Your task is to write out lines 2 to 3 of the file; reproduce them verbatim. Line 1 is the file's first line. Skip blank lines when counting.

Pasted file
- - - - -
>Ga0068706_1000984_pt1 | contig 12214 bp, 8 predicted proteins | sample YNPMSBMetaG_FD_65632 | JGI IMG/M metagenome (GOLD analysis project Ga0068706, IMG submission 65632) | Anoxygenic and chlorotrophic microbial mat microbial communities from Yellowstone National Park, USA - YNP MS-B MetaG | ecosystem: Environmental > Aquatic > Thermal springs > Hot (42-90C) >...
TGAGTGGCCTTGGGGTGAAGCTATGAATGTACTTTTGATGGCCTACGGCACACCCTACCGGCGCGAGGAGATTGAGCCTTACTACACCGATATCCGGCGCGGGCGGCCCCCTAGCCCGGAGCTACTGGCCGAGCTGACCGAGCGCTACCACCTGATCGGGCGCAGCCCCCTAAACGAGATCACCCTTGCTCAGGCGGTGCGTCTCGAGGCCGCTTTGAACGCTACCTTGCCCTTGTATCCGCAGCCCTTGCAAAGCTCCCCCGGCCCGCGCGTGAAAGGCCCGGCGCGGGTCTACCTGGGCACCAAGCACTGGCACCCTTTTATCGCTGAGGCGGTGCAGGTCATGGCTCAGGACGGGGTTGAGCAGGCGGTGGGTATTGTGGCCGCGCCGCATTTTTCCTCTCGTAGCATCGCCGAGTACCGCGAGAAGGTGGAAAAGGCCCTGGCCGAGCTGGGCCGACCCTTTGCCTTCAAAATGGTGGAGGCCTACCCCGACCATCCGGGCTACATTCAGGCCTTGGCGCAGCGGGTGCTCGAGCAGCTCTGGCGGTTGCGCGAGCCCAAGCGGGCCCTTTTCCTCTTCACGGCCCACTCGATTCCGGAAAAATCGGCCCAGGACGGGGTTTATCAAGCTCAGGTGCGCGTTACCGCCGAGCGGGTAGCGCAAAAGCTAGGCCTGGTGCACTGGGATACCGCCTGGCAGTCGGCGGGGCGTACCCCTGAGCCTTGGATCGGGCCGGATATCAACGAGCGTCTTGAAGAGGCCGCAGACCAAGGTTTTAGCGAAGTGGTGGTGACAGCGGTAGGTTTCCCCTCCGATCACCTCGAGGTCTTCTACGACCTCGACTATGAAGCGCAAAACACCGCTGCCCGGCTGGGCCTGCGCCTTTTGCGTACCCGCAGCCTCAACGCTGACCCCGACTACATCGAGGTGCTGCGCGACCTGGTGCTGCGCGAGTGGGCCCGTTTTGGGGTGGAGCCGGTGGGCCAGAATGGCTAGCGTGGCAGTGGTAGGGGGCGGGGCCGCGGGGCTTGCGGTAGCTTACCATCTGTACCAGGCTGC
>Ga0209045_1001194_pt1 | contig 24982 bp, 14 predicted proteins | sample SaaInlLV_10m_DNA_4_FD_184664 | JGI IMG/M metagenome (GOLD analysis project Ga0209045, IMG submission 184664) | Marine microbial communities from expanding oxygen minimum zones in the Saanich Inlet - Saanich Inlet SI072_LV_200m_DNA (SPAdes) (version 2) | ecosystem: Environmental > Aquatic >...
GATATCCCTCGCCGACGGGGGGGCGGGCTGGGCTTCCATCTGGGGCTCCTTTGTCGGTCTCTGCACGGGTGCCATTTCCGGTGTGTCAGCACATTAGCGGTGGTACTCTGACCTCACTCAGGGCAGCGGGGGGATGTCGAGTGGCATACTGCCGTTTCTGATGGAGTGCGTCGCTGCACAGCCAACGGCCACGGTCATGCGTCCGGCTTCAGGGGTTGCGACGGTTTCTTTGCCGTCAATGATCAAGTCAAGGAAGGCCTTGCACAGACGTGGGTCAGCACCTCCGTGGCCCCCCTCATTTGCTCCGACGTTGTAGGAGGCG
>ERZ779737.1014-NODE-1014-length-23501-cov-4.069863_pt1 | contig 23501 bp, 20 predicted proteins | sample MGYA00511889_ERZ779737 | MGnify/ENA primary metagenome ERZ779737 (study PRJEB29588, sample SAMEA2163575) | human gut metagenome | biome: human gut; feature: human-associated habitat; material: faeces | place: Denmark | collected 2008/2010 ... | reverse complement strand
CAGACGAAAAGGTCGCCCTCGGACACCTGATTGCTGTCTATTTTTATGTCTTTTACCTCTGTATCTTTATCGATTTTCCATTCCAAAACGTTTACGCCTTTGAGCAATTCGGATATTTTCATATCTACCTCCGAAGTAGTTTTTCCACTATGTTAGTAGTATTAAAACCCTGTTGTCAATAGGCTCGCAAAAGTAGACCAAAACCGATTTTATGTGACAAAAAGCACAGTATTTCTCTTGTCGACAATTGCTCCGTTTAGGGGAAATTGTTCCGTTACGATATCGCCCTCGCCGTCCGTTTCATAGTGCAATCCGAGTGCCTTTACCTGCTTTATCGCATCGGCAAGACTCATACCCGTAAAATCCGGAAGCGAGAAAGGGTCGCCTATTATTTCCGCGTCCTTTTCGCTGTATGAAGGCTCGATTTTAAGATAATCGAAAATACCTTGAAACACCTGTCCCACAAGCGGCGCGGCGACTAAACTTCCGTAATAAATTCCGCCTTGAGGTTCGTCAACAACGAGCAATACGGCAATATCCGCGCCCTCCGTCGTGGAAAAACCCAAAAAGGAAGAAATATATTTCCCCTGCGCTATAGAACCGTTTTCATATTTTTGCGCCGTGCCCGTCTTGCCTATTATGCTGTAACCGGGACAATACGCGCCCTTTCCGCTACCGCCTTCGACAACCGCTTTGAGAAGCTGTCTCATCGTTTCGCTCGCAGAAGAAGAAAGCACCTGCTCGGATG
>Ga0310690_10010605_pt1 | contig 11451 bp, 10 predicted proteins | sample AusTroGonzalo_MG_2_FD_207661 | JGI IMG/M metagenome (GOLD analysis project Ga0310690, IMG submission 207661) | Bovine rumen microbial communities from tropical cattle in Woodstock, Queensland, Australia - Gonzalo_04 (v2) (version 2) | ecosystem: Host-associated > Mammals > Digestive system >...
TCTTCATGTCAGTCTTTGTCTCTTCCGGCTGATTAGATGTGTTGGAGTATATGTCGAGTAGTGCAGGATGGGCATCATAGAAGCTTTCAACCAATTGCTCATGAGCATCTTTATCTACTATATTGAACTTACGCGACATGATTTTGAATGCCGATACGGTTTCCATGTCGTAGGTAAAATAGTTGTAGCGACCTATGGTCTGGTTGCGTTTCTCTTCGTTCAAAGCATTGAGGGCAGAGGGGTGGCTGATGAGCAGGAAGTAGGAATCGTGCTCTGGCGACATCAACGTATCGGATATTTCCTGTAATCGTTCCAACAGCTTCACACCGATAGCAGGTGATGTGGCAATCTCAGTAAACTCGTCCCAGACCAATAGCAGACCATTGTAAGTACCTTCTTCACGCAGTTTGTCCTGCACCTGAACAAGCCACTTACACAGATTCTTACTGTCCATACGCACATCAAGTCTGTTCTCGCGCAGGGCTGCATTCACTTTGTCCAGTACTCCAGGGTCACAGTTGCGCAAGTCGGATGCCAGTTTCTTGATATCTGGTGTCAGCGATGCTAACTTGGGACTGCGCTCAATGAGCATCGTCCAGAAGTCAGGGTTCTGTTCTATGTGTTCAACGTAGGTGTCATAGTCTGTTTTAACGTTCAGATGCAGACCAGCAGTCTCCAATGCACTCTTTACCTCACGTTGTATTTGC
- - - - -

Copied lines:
TGAGTGGCCTTGGGGTGAAGCTATGAATGTACTTTTGATGGCCTACGGCACACCCTACCGGCGCGAGGAGATTGAGCCTTACTACACCGATATCCGGCGCGGGCGGCCCCCTAGCCCGGAGCTACTGGCCGAGCTGACCGAGCGCTACCACCTGATCGGGCGCAGCCCCCTAAACGAGATCACCCTTGCTCAGGCGGTGCGTCTCGAGGCCGCTTTGAACGCTACCTTGCCCTTGTATCCGCAGCCCTTGCAAAGCTCCCCCGGCCCGCGCGTGAAAGGCCCGGCGCGGGTCTACCTGGGCACCAAGCACTGGCACCCTTTTATCGCTGAGGCGGTGCAGGTCATGGCTCAGGACGGGGTTGAGCAGGCGGTGGGTATTGTGGCCGCGCCGCATTTTTCCTCTCGTAGCATCGCCGAGTACCGCGAGAAGGTGGAAAAGGCCCTGGCCGAGCTGGGCCGACCCTTTGCCTTCAAAATGGTGGAGGCCTACCCCGACCATCCGGGCTACATTCAGGCCTTGGCGCAGCGGGTGCTCGAGCAGCTCTGGCGGTTGCGCGAGCCCAAGCGGGCCCTTTTCCTCTTCACGGCCCACTCGATTCCGGAAAAATCGGCCCAGGACGGGGTTTATCAAGCTCAGGTGCGCGTTACCGCCGAGCGGGTAGCGCAAAAGCTAGGCCTGGTGCACTGGGATACCGCCTGGCAGTCGGCGGGGCGTACCCCTGAGCCTTGGATCGGGCCGGATATCAACGAGCGTCTTGAAGAGGCCGCAGACCAAGGTTTTAGCGAAGTGGTGGTGACAGCGGTAGGTTTCCCCTCCGATCACCTCGAGGTCTTCTACGACCTCGACTATGAAGCGCAAAACACCGCTGCCCGGCTGGGCCTGCGCCTTTTGCGTACCCGCAGCCTCAACGCTGACCCCGACTACATCGAGGTGCTGCGCGACCTGGTGCTGCGCGAGTGGGCCCGTTTTGGGGTGGAGCCGGTGGGCCAGAATGGCTAGCGTGGCAGTGGTAGGGGGCGGGGCCGCGGGGCTTGCGGTAGCTTACCATCTGTACCAGGCTGC
>Ga0209045_1001194_pt1 | contig 24982 bp, 14 predicted proteins | sample SaaInlLV_10m_DNA_4_FD_184664 | JGI IMG/M metagenome (GOLD analysis project Ga0209045, IMG submission 184664) | Marine microbial communities from expanding oxygen minimum zones in the Saanich Inlet - Saanich Inlet SI072_LV_200m_DNA (SPAdes) (version 2) | ecosystem: Environmental > Aquatic >...